Since the appearance of CSS variables, it has been easy to change the colors of a wide range of elements. We do this by defining the color of the element as a variable. For example, our cover uses 3 colors:

/* Defining the colors for the whole page/book
--------------------------------*/
:root {
  --color-back: #c4e3f3;
  --color-front: #495776;
  --color-text: #ffffff;
}

/* Using the variable-colors
-------------------------------- */
.backcover {
  background: var(--color-back);
}

.text {
  color: var(--color-text);
}

It now becomes easy to add a small JavaScript color picker to change the colors on the fly. Let’s do that!

The html

This is the HTML you will need to enable a JavaScript color picker.

 <div class="buttons">
  <h2>choose your own colors</h2>
  <input id="text" type="color" name="color-text" value="#ffffff"/>
  <input id="back" type="color" name="color-back" value="#c4e3f3"/>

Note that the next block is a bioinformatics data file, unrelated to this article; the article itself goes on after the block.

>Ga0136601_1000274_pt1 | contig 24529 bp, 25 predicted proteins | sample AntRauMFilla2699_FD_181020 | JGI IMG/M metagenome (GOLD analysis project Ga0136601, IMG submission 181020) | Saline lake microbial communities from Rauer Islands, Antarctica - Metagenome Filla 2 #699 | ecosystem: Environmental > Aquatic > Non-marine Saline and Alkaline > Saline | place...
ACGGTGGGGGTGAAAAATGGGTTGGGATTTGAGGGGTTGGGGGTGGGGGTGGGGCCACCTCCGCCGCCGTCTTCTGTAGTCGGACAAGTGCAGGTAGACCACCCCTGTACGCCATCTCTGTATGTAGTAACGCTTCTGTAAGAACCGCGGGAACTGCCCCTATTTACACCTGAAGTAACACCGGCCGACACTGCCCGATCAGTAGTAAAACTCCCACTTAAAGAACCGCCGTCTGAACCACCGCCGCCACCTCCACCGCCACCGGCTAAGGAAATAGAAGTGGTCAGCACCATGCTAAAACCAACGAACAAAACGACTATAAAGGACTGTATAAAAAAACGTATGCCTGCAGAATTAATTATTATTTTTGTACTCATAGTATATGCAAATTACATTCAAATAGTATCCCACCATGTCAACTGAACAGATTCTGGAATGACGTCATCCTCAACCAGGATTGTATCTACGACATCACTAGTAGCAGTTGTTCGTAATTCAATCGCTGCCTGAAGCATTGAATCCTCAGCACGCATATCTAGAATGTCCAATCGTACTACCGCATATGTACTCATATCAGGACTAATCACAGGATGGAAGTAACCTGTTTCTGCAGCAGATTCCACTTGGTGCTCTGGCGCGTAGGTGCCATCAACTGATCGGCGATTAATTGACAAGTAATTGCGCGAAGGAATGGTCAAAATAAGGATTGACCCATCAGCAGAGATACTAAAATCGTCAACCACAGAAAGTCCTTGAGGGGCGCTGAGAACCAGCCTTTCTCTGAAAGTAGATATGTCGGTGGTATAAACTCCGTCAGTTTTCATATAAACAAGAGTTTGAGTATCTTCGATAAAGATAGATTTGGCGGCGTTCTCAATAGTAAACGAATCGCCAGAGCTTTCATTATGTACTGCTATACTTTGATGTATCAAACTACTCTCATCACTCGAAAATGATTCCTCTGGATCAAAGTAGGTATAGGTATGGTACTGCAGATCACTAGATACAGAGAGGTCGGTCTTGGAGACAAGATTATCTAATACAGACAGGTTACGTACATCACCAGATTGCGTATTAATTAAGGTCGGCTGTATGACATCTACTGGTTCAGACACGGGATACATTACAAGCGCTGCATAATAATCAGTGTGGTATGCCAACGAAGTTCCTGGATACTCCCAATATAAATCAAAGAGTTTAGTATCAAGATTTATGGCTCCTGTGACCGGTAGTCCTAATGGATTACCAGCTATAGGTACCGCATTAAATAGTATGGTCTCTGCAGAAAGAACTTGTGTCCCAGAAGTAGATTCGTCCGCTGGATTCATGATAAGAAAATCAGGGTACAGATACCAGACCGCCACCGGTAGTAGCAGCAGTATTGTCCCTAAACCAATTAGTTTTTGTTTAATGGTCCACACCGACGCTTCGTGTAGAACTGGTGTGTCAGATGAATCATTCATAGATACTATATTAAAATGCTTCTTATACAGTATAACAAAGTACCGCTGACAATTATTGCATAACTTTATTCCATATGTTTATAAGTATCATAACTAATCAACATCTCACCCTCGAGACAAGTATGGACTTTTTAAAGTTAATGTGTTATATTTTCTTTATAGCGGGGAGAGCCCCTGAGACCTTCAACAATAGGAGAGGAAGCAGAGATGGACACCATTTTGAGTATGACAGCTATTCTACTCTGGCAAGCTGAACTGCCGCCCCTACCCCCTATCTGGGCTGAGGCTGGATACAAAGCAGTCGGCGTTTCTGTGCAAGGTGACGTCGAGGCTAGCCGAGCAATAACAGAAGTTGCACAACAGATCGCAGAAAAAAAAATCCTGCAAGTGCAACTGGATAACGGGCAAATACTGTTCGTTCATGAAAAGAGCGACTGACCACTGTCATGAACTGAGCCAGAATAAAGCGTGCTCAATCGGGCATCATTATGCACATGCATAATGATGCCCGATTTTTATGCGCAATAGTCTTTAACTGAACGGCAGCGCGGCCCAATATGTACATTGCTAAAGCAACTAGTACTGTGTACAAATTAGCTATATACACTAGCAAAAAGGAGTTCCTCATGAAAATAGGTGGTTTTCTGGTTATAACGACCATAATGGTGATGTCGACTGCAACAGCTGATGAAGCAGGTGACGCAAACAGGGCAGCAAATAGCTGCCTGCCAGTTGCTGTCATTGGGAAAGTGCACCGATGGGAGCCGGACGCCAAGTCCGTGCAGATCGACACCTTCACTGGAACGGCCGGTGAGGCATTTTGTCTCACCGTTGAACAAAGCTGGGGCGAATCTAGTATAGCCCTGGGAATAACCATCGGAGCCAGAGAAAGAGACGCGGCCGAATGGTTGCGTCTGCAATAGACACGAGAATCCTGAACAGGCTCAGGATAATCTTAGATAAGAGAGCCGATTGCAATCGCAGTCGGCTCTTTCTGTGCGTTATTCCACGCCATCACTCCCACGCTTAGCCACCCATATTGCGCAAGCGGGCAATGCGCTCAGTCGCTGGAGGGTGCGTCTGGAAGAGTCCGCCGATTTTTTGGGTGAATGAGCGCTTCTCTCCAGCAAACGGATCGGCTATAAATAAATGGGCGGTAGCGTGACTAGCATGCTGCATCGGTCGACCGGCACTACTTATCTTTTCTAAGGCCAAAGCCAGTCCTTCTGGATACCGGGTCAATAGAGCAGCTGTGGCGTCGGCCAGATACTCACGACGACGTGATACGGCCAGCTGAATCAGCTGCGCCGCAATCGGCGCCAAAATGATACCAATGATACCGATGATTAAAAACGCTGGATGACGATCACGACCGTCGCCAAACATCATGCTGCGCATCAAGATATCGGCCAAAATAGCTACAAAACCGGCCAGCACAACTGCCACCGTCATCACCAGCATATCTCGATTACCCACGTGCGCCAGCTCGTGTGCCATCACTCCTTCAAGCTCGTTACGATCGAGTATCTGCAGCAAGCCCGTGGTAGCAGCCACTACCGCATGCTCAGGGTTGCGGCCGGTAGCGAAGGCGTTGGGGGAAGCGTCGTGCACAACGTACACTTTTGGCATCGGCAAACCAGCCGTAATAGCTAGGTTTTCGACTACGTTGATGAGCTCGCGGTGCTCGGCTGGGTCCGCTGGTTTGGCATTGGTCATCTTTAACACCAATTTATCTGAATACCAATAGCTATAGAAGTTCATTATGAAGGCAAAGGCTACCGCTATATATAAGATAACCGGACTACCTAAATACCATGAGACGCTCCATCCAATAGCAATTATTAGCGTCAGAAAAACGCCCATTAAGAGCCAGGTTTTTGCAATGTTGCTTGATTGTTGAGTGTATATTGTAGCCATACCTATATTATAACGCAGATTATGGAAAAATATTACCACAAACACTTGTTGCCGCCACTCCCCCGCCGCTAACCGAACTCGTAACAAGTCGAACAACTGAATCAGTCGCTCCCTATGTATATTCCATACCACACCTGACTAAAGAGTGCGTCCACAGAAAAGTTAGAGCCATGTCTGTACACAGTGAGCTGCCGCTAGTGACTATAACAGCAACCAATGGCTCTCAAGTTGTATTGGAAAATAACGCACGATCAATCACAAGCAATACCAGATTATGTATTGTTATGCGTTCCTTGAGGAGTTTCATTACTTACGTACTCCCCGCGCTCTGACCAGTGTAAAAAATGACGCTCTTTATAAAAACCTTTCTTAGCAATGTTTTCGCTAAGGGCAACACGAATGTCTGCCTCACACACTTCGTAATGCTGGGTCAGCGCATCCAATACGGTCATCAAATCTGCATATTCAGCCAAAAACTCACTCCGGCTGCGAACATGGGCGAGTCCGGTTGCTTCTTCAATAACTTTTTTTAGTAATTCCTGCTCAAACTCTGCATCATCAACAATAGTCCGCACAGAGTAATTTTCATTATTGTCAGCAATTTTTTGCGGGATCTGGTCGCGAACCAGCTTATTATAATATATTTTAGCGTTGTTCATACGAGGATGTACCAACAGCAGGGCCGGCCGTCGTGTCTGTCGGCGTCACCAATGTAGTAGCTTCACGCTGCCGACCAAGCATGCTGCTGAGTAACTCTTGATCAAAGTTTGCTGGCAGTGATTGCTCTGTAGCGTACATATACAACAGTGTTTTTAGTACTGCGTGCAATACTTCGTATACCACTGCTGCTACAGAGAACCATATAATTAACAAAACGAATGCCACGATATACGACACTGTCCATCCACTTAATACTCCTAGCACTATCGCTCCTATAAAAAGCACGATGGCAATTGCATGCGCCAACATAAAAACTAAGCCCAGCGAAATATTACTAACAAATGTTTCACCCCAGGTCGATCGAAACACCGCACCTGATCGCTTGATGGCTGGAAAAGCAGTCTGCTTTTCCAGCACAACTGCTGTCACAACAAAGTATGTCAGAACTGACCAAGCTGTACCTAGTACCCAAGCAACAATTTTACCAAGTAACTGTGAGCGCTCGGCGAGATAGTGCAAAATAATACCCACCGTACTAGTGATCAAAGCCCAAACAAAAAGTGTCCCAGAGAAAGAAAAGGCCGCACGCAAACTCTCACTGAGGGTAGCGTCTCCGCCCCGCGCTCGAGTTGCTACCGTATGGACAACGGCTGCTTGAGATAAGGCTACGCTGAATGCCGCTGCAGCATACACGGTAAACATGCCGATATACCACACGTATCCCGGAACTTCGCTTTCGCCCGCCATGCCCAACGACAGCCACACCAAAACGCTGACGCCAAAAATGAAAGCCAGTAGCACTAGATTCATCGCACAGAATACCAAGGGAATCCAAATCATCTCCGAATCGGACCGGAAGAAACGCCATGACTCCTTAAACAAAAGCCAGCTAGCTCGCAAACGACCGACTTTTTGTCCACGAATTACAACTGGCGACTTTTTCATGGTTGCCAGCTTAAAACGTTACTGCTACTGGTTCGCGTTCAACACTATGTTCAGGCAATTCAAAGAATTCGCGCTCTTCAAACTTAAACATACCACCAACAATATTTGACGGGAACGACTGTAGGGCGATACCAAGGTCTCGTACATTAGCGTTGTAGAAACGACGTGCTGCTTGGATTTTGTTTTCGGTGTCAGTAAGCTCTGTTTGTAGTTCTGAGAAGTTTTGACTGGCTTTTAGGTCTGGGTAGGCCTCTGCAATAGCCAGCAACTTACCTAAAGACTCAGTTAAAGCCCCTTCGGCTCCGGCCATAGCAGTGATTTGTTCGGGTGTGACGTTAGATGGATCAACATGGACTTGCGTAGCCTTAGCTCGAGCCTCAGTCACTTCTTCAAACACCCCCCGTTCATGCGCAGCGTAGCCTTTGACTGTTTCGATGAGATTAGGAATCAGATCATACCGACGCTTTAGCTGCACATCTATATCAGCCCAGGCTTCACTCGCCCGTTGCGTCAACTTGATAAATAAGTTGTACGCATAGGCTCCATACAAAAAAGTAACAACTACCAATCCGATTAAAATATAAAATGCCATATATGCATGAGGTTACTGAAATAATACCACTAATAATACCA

<input id="front" type="color" name="color-front" value="#495776"/>
</div>

The javascript

This is the JavaScript.

  const inputs = document.querySelectorAll('.buttons input');

  function handleUpdate() {
    document.documentElement.style.setProperty(`--${this.name}`, this.value);
  }

  inputs.forEach(input => input.addEventListener('change', handleUpdate));
  inputs.forEach(input => input.addEventListener('mousemove', handleUpdate));

Masking

But wait, how do you change color of a picture or a logo? Depending on the format of the image you are using there are two ways to do this:

  1. SVG – vector illustrations should be inline SVG, and not a link to a SVG in an img tag. This way, it becomes easy to change colors in the CSS using the fill property.
  2. PNG – if the image is a raster image we use a mask – a black and transparent PNG silhouette, with a line of CSS to change the color.